Placing a catheter for administering chemotherapy requires local anesthetic and insertion under the skin, explains the American Society of Clinical Oncology. After a short recovery period from this procedure, the catheter site should not be painful. Port pain is unusual and a sign of infection or other problems.
Chemotherapy catheters use either an external connector, as found in a PICC or Hickman catheter, or a port under the skin. During treatment, a nurse places a needle into the port, which should be no more painful than getting a shot, notes the American Cancer Society.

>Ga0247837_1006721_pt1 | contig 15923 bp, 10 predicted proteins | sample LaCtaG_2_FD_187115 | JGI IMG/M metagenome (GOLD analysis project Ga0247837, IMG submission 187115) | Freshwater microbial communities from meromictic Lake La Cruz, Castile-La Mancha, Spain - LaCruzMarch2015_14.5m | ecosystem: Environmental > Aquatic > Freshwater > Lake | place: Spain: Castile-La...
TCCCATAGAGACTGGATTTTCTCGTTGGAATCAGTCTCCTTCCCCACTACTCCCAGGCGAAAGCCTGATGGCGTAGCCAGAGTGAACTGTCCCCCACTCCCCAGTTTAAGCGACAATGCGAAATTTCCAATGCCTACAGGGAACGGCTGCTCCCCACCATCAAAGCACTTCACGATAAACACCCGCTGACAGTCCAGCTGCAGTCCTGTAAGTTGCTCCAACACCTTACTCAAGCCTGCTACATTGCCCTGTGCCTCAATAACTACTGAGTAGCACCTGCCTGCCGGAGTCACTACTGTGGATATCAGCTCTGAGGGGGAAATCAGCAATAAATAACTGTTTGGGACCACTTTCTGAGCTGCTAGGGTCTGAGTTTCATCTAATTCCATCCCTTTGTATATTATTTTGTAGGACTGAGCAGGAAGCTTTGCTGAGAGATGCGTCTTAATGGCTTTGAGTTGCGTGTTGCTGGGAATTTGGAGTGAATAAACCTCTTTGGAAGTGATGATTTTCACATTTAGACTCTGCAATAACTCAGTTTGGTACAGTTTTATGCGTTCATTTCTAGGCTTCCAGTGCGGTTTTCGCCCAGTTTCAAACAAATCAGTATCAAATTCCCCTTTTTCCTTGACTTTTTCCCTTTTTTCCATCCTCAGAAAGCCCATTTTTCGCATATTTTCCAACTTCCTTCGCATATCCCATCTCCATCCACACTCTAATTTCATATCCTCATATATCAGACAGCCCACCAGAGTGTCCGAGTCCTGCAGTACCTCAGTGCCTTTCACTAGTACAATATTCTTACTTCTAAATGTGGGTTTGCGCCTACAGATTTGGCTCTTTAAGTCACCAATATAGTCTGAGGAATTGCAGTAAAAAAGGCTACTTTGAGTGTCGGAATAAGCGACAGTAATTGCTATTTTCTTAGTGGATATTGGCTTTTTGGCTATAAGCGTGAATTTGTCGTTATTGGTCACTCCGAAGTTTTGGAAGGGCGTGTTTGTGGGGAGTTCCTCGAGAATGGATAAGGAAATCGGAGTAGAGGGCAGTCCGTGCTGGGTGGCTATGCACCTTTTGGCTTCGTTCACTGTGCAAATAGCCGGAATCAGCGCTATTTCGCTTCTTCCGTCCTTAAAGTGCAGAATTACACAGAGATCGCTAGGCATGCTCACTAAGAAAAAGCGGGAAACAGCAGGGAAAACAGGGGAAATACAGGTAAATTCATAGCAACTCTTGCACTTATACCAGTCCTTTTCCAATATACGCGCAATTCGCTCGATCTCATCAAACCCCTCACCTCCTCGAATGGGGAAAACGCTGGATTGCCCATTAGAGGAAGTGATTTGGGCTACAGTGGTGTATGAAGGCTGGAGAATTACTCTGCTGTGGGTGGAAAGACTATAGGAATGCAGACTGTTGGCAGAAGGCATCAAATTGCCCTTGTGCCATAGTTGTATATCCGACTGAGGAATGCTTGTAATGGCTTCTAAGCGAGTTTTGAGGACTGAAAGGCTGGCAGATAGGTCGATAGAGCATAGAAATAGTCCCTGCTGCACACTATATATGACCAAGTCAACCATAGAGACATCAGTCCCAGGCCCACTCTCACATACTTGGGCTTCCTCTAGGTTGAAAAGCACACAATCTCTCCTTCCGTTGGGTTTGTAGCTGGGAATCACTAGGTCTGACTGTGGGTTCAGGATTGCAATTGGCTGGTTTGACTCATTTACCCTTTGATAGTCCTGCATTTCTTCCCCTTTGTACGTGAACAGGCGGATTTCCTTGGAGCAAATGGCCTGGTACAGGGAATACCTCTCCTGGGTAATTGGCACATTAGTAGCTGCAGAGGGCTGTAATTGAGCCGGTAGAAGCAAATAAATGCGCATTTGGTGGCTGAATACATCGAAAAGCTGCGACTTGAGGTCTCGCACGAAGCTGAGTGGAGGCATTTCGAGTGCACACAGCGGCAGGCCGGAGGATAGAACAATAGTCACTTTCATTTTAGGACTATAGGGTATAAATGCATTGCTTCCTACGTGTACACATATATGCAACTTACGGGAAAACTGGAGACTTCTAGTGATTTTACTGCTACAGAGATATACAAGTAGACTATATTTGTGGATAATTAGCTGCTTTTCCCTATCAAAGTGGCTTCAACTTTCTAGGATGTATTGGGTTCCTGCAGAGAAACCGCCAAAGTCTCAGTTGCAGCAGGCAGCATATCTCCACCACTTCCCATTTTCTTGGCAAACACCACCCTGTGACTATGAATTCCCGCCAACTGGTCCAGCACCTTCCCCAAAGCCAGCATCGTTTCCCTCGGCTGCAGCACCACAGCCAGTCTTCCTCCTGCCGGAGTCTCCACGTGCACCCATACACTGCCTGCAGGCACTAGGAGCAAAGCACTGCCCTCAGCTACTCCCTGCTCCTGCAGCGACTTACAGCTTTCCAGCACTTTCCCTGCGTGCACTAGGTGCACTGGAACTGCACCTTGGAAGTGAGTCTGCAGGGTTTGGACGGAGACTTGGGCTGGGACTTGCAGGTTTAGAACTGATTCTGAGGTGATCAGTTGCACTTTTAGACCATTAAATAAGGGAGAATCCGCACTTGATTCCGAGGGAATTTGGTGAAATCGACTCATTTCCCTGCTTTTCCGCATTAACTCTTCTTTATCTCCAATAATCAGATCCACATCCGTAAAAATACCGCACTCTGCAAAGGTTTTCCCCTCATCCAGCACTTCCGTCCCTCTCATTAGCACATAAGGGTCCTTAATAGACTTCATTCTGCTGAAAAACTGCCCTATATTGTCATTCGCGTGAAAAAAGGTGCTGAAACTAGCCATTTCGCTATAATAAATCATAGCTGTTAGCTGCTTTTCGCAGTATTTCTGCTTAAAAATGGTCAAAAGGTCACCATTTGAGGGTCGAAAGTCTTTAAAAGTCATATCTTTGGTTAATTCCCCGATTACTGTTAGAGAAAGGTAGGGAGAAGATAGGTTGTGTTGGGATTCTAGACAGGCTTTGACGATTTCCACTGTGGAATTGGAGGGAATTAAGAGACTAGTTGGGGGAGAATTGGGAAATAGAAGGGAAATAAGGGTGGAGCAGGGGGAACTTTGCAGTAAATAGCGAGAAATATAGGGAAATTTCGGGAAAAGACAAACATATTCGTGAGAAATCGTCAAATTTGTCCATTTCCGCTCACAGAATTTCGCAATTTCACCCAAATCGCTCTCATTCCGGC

Despite the initial discomfort of placing the catheter and the effort required to keep the site clean, catheters prevent damage to tissue and veins from chemotherapy drugs. Catheters are also used to perform the frequent blood tests required during cancer treatment and to administer other medications, such as intravenous anti-nausea drugs or antibiotics, according to the American Society of Clinical Oncology.